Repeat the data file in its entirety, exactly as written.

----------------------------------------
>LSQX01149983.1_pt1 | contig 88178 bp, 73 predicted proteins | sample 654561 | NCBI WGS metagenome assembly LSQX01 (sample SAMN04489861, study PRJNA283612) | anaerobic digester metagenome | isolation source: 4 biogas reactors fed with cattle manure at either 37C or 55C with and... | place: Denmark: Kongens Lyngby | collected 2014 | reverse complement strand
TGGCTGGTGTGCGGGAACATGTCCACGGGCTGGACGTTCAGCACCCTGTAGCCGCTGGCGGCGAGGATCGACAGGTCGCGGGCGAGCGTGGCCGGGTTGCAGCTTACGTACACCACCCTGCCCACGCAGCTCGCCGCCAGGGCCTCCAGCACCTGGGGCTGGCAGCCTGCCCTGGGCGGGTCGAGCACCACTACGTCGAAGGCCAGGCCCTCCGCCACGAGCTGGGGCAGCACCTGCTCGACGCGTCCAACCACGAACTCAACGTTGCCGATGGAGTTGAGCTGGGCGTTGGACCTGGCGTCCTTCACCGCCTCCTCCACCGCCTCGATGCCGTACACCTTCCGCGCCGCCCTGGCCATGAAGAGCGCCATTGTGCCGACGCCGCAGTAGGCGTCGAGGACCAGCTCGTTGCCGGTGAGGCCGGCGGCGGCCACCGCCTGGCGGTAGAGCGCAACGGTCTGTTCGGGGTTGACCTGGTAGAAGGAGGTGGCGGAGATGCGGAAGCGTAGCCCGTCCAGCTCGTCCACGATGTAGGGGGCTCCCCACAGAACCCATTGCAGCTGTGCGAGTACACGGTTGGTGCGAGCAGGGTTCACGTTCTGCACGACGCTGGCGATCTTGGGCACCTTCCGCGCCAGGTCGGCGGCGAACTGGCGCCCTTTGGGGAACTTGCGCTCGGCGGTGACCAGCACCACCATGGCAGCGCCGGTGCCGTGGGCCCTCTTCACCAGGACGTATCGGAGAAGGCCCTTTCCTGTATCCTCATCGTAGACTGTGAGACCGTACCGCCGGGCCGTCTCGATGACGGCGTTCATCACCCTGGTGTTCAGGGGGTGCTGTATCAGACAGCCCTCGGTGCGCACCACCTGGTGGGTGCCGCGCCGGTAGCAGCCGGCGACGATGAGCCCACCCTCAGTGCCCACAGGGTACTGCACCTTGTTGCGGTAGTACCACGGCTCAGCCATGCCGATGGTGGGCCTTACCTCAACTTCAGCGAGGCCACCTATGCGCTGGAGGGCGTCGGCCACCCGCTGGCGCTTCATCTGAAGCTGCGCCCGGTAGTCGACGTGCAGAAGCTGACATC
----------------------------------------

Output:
>LSQX01149983.1_pt1 | contig 88178 bp, 73 predicted proteins | sample 654561 | NCBI WGS metagenome assembly LSQX01 (sample SAMN04489861, study PRJNA283612) | anaerobic digester metagenome | isolation source: 4 biogas reactors fed with cattle manure at either 37C or 55C with and... | place: Denmark: Kongens Lyngby | collected 2014 | reverse complement strand
TGGCTGGTGTGCGGGAACATGTCCACGGGCTGGACGTTCAGCACCCTGTAGCCGCTGGCGGCGAGGATCGACAGGTCGCGGGCGAGCGTGGCCGGGTTGCAGCTTACGTACACCACCCTGCCCACGCAGCTCGCCGCCAGGGCCTCCAGCACCTGGGGCTGGCAGCCTGCCCTGGGCGGGTCGAGCACCACTACGTCGAAGGCCAGGCCCTCCGCCACGAGCTGGGGCAGCACCTGCTCGACGCGTCCAACCACGAACTCAACGTTGCCGATGGAGTTGAGCTGGGCGTTGGACCTGGCGTCCTTCACCGCCTCCTCCACCGCCTCGATGCCGTACACCTTCCGCGCCGCCCTGGCCATGAAGAGCGCCATTGTGCCGACGCCGCAGTAGGCGTCGAGGACCAGCTCGTTGCCGGTGAGGCCGGCGGCGGCCACCGCCTGGCGGTAGAGCGCAACGGTCTGTTCGGGGTTGACCTGGTAGAAGGAGGTGGCGGAGATGCGGAAGCGTAGCCCGTCCAGCTCGTCCACGATGTAGGGGGCTCCCCACAGAACCCATTGCAGCTGTGCGAGTACACGGTTGGTGCGAGCAGGGTTCACGTTCTGCACGACGCTGGCGATCTTGGGCACCTTCCGCGCCAGGTCGGCGGCGAACTGGCGCCCTTTGGGGAACTTGCGCTCGGCGGTGACCAGCACCACCATGGCAGCGCCGGTGCCGTGGGCCCTCTTCACCAGGACGTATCGGAGAAGGCCCTTTCCTGTATCCTCATCGTAGACTGTGAGACCGTACCGCCGGGCCGTCTCGATGACGGCGTTCATCACCCTGGTGTTCAGGGGGTGCTGTATCAGACAGCCCTCGGTGCGCACCACCTGGTGGGTGCCGCGCCGGTAGCAGCCGGCGACGATGAGCCCACCCTCAGTGCCCACAGGGTACTGCACCTTGTTGCGGTAGTACCACGGCTCAGCCATGCCGATGGTGGGCCTTACCTCAACTTCAGCGAGGCCACCTATGCGCTGGAGGGCGTCGGCCACCCGCTGGCGCTTCATCTGAAGCTGCGCCCGGTAGTCGACGTGCAGAAGCTGACATC